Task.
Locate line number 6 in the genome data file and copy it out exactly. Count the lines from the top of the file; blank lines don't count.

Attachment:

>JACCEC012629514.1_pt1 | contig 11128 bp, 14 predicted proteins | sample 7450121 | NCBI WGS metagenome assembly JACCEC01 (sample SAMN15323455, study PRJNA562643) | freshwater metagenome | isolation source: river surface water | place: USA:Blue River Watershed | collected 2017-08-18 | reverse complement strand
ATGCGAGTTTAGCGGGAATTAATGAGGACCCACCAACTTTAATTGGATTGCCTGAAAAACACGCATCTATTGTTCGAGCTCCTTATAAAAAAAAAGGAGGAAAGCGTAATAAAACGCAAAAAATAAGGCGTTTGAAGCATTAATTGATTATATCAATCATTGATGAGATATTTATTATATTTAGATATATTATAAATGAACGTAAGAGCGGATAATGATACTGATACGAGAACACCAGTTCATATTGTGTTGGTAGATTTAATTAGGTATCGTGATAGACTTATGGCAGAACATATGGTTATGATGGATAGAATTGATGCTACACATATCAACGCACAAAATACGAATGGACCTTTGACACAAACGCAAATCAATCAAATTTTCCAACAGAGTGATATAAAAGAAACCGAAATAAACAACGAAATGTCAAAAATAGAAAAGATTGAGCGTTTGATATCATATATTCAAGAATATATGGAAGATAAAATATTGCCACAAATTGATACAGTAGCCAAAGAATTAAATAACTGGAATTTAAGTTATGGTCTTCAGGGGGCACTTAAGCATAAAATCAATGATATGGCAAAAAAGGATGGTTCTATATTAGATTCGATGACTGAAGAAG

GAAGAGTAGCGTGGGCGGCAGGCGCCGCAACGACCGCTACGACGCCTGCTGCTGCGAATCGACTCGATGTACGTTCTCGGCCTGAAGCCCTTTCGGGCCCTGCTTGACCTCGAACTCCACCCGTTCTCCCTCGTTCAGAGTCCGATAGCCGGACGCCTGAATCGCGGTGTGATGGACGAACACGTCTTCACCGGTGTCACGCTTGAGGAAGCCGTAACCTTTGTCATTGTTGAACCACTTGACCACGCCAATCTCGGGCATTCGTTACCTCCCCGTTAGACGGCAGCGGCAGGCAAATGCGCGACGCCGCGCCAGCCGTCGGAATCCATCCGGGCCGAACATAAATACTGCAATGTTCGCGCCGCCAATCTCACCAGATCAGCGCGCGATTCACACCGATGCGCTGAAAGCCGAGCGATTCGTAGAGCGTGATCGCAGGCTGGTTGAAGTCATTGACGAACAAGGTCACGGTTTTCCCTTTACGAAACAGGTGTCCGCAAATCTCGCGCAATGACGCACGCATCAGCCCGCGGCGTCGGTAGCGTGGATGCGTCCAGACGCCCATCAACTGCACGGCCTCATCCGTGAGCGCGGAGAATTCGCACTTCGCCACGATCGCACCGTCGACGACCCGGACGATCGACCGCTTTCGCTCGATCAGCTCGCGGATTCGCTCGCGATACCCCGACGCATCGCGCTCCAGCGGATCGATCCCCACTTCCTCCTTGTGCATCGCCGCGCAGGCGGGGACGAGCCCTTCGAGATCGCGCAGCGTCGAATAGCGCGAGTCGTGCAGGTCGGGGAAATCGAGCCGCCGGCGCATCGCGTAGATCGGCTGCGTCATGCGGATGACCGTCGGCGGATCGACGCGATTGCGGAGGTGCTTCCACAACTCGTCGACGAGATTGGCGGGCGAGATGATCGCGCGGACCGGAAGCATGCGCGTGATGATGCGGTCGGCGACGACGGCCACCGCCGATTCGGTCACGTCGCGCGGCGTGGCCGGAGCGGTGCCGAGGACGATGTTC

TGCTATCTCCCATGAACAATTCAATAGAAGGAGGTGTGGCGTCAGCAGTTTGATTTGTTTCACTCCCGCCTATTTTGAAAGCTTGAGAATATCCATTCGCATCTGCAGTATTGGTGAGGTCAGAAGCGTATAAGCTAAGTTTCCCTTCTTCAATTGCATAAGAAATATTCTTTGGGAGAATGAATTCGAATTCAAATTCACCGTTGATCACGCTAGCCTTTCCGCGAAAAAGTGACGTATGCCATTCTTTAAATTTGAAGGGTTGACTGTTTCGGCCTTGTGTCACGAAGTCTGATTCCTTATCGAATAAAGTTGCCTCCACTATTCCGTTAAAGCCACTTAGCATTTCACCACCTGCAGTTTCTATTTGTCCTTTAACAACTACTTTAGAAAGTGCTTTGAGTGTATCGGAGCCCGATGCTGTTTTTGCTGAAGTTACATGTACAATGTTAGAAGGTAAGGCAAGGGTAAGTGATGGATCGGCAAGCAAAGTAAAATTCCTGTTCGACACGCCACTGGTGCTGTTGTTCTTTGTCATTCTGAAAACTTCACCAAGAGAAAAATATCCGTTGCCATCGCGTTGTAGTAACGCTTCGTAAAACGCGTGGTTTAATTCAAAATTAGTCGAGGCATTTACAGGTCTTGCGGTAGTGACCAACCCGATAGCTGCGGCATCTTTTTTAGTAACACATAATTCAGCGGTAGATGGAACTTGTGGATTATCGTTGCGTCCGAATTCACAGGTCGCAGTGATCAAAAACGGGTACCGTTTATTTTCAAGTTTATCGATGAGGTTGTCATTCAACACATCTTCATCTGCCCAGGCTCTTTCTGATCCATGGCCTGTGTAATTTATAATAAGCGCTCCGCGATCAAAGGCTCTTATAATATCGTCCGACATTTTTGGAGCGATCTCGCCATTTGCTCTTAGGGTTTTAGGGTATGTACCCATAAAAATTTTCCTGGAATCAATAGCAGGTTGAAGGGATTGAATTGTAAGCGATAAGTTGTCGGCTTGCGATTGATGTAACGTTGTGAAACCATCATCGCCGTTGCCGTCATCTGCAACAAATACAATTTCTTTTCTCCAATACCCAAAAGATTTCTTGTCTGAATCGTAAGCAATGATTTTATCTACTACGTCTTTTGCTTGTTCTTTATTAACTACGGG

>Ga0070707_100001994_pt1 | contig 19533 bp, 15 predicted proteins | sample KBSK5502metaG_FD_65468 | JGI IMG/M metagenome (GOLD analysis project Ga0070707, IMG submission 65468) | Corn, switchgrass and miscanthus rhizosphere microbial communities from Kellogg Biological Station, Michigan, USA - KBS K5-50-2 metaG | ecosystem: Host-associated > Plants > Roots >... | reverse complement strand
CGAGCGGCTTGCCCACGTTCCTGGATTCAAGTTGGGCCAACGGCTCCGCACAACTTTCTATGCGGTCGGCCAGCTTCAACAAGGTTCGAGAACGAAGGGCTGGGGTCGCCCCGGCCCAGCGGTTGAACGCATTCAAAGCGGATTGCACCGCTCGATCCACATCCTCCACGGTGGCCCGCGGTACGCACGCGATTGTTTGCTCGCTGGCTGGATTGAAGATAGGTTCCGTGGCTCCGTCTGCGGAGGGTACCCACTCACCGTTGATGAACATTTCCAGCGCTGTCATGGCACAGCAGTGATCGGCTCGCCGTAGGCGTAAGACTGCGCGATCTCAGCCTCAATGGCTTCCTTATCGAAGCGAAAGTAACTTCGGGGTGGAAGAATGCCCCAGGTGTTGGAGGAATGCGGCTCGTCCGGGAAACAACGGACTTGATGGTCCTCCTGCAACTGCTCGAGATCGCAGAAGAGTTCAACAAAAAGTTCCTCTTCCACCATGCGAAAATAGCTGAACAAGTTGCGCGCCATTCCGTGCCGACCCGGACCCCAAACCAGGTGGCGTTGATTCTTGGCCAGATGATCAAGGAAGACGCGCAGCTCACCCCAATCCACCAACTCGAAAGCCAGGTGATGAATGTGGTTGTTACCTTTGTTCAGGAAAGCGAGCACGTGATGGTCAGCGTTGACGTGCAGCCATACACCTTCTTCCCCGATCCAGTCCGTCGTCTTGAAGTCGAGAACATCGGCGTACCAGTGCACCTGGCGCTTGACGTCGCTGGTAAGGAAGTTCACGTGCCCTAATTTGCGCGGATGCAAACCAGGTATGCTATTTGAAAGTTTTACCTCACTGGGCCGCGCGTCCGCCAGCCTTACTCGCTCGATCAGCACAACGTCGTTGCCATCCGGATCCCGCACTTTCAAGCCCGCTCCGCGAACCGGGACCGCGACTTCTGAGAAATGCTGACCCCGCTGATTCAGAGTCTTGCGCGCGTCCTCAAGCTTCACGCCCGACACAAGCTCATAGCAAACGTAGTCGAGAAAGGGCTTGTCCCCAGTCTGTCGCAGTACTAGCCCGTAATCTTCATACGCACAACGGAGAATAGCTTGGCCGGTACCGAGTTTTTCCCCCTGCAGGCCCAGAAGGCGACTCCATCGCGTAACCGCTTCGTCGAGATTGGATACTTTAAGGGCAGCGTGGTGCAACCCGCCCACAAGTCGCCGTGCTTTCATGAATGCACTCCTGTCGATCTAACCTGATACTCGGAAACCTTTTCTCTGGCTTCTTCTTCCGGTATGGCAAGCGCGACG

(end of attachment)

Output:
CGAGCGGCTTGCCCACGTTCCTGGATTCAAGTTGGGCCAACGGCTCCGCACAACTTTCTATGCGGTCGGCCAGCTTCAACAAGGTTCGAGAACGAAGGGCTGGGGTCGCCCCGGCCCAGCGGTTGAACGCATTCAAAGCGGATTGCACCGCTCGATCCACATCCTCCACGGTGGCCCGCGGTACGCACGCGATTGTTTGCTCGCTGGCTGGATTGAAGATAGGTTCCGTGGCTCCGTCTGCGGAGGGTACCCACTCACCGTTGATGAACATTTCCAGCGCTGTCATGGCACAGCAGTGATCGGCTCGCCGTAGGCGTAAGACTGCGCGATCTCAGCCTCAATGGCTTCCTTATCGAAGCGAAAGTAACTTCGGGGTGGAAGAATGCCCCAGGTGTTGGAGGAATGCGGCTCGTCCGGGAAACAACGGACTTGATGGTCCTCCTGCAACTGCTCGAGATCGCAGAAGAGTTCAACAAAAAGTTCCTCTTCCACCATGCGAAAATAGCTGAACAAGTTGCGCGCCATTCCGTGCCGACCCGGACCCCAAACCAGGTGGCGTTGATTCTTGGCCAGATGATCAAGGAAGACGCGCAGCTCACCCCAATCCACCAACTCGAAAGCCAGGTGATGAATGTGGTTGTTACCTTTGTTCAGGAAAGCGAGCACGTGATGGTCAGCGTTGACGTGCAGCCATACACCTTCTTCCCCGATCCAGTCCGTCGTCTTGAAGTCGAGAACATCGGCGTACCAGTGCACCTGGCGCTTGACGTCGCTGGTAAGGAAGTTCACGTGCCCTAATTTGCGCGGATGCAAACCAGGTATGCTATTTGAAAGTTTTACCTCACTGGGCCGCGCGTCCGCCAGCCTTACTCGCTCGATCAGCACAACGTCGTTGCCATCCGGATCCCGCACTTTCAAGCCCGCTCCGCGAACCGGGACCGCGACTTCTGAGAAATGCTGACCCCGCTGATTCAGAGTCTTGCGCGCGTCCTCAAGCTTCACGCCCGACACAAGCTCATAGCAAACGTAGTCGAGAAAGGGCTTGTCCCCAGTCTGTCGCAGTACTAGCCCGTAATCTTCATACGCACAACGGAGAATAGCTTGGCCGGTACCGAGTTTTTCCCCCTGCAGGCCCAGAAGGCGACTCCATCGCGTAACCGCTTCGTCGAGATTGGATACTTTAAGGGCAGCGTGGTGCAACCCGCCCACAAGTCGCCGTGCTTTCATGAATGCACTCCTGTCGATCTAACCTGATACTCGGAAACCTTTTCTCTGGCTTCTTCTTCCGGTATGGCAAGCGCGACG